The Paris Review

Going All the Way: Curtis Sittenfeld and the Art of the Unambiguous


The definition of what qualifies as “chick lit” (an unpleasant term, besides which, I’ve personally always thought if you were going to coin a sexist word for women’s books, chicktion has more pizzazz, but I digress) is, in its purest form, a stupid tautology. A book is marketed as chick lit if it broadly appeals to women; books broadly appeal to women if they’re marketed as chick lit. Of course, this definition doesn’t hold up under much scrutiny. For one thing, the category of “fiction that appeals more to women than men” is, as we know, “fiction.” Accordingly, most books are marketed toward women. The Corrections was infamously, and briefly, featured in Oprah’s book club and marketed as a family drama, which it is. In this sense, all fiction—and this has been roughly true since the early nineteenth century, when the burgeoningly popular, still somewhat novel novel form, was declaimed as a woman’s art—is chick lit.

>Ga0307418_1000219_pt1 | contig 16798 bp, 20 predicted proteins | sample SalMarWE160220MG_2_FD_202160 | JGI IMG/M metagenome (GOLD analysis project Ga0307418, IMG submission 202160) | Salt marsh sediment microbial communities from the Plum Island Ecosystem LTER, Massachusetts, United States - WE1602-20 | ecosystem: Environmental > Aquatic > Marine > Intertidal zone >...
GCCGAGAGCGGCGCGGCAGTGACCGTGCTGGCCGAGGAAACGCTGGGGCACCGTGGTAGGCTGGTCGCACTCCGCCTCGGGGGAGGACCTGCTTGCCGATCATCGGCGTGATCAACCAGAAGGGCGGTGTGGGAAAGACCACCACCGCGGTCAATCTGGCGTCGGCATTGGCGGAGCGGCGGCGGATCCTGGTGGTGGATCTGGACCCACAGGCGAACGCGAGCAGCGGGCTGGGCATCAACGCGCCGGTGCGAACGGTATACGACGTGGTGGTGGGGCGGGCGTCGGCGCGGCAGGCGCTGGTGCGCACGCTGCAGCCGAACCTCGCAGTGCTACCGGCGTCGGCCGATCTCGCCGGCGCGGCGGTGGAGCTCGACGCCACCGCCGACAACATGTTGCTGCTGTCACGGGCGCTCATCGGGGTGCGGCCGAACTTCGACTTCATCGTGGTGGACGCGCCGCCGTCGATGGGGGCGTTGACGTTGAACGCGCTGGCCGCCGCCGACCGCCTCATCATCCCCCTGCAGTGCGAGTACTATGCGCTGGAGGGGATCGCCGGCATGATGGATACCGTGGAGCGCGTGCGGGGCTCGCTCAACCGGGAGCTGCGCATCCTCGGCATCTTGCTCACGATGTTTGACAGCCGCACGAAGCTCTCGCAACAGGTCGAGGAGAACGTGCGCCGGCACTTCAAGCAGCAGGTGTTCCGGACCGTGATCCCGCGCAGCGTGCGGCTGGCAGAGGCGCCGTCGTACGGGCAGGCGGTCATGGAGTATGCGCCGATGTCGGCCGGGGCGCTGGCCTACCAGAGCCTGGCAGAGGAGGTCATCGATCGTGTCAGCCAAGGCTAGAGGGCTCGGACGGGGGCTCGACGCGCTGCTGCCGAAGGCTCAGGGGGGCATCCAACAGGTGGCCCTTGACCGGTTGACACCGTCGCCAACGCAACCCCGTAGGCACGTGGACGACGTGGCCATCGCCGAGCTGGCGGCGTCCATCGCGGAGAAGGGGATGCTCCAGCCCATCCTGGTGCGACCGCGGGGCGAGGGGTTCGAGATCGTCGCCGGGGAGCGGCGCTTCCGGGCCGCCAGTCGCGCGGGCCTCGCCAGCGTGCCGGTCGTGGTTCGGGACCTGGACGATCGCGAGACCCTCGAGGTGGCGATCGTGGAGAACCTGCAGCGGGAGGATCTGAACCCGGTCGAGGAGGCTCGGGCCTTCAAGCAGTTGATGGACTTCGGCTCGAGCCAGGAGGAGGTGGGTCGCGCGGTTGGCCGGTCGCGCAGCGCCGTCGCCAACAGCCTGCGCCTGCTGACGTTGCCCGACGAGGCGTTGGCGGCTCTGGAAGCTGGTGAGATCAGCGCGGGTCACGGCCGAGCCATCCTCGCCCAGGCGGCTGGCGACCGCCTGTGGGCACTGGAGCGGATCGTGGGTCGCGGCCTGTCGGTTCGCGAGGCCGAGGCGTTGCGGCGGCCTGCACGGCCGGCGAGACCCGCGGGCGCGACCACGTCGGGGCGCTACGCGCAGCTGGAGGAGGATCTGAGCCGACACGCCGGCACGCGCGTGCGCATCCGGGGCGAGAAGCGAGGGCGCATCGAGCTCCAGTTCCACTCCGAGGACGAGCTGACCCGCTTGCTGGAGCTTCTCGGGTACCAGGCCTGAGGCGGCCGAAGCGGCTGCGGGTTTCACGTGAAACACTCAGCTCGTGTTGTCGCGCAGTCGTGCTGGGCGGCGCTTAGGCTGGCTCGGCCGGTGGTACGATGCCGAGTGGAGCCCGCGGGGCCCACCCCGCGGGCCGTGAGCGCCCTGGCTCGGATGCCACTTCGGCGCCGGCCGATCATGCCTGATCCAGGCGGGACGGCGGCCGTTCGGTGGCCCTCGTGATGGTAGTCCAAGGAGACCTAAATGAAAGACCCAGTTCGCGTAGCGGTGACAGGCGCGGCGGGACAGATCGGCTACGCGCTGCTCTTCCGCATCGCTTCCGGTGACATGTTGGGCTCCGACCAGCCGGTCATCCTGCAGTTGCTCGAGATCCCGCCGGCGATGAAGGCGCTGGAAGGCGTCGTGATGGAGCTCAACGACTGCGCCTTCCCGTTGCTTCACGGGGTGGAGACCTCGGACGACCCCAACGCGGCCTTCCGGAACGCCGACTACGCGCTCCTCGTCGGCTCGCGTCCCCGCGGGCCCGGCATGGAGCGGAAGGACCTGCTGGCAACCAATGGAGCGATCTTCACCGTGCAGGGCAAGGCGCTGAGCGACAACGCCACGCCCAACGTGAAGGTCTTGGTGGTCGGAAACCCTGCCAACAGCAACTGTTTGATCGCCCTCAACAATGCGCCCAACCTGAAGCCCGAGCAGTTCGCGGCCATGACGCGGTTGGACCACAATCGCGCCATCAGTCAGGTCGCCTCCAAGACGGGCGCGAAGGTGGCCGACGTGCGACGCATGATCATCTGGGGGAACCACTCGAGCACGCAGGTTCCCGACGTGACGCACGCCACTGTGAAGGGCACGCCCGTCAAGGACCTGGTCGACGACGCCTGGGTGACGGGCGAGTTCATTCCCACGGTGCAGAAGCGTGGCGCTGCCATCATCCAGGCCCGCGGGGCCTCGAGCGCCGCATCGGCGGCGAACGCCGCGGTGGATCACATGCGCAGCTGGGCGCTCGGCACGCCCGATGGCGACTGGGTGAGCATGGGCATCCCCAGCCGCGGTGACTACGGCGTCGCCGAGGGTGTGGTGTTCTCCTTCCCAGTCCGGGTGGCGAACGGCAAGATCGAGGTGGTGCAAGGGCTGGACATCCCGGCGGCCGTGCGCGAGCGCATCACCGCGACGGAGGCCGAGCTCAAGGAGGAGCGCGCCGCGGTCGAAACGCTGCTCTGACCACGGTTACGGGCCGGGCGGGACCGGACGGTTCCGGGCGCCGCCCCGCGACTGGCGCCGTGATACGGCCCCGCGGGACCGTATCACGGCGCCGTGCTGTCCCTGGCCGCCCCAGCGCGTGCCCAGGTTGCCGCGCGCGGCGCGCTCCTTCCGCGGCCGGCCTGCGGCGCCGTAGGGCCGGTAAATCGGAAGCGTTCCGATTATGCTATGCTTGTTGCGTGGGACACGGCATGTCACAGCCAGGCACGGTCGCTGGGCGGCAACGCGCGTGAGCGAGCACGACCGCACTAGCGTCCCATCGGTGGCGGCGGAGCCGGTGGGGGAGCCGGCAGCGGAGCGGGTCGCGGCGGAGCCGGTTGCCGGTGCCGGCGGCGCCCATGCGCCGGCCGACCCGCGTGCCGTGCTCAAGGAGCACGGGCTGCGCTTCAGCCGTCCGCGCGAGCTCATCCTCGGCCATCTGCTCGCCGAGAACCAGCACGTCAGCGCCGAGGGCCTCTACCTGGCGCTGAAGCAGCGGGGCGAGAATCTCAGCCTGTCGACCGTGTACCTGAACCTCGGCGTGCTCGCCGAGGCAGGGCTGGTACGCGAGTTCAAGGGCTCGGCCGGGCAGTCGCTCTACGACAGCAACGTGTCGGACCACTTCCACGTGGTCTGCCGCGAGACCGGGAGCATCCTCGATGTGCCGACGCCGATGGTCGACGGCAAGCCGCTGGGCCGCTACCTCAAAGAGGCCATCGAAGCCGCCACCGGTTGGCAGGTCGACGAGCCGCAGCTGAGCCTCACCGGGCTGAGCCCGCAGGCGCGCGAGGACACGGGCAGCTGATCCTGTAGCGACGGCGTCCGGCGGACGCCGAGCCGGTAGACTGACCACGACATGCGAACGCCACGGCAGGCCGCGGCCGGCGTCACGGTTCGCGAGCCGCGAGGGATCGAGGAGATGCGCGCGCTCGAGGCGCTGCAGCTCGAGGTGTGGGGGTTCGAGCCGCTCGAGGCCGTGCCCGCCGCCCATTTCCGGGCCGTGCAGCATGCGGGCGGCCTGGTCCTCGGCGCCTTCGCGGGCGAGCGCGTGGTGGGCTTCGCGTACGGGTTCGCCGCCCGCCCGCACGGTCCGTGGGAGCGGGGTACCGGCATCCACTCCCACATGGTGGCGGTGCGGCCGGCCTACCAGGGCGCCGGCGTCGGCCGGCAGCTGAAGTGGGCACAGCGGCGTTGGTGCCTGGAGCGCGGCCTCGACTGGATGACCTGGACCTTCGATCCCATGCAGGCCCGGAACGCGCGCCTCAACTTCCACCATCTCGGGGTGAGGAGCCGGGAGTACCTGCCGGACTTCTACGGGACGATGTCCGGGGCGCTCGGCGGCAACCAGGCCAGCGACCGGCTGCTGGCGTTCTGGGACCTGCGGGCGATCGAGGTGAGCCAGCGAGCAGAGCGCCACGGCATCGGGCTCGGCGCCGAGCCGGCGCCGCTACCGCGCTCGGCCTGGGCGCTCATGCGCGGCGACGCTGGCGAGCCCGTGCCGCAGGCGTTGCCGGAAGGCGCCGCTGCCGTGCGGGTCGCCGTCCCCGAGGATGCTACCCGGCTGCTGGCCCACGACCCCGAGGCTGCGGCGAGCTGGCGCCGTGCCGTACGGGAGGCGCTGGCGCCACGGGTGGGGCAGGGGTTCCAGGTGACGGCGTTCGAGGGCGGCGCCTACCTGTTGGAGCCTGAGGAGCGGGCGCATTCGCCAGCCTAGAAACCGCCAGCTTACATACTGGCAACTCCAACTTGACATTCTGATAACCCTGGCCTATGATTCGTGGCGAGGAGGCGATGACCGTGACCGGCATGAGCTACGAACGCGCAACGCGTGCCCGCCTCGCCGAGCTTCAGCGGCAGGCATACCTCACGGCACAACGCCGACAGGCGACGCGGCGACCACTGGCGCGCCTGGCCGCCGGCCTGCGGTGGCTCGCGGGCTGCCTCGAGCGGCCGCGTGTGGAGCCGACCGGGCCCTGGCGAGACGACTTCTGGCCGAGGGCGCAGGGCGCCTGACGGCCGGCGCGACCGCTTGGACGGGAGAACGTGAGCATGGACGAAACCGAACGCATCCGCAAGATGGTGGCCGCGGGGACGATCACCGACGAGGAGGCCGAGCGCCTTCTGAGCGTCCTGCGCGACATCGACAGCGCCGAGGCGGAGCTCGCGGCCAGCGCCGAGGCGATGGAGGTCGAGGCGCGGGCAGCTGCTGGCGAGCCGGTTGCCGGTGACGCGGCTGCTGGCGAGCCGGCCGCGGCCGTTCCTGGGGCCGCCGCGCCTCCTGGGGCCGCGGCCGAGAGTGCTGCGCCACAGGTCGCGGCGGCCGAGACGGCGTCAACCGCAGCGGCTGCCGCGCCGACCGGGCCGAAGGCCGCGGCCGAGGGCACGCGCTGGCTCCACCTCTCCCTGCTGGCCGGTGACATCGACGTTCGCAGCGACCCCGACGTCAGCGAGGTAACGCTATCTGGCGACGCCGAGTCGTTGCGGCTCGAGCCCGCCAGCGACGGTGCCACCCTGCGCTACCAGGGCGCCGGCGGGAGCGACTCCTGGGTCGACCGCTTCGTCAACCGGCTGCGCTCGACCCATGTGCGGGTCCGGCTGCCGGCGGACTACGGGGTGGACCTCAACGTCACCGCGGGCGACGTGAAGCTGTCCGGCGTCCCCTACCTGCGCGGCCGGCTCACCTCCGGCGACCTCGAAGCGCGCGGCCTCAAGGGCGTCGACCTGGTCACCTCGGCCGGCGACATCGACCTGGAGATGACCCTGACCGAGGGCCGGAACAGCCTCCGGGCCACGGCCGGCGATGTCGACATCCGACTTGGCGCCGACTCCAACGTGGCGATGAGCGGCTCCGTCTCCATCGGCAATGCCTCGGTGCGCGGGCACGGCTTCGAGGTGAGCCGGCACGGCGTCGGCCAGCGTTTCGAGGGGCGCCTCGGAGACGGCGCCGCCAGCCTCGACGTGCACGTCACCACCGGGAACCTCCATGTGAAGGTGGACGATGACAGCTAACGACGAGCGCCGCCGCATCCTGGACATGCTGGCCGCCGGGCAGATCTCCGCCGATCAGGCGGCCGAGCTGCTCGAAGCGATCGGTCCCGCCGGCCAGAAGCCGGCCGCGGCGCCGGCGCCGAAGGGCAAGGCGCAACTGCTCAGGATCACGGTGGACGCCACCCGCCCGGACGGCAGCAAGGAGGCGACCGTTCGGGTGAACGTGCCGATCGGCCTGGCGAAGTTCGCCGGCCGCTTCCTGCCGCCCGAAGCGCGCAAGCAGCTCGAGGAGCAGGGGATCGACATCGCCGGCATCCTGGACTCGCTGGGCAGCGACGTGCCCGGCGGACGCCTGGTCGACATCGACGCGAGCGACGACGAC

What, then, are the real criteria for membership in this dubious category? Is it books written by women or books that have female leads? Books about the domestic

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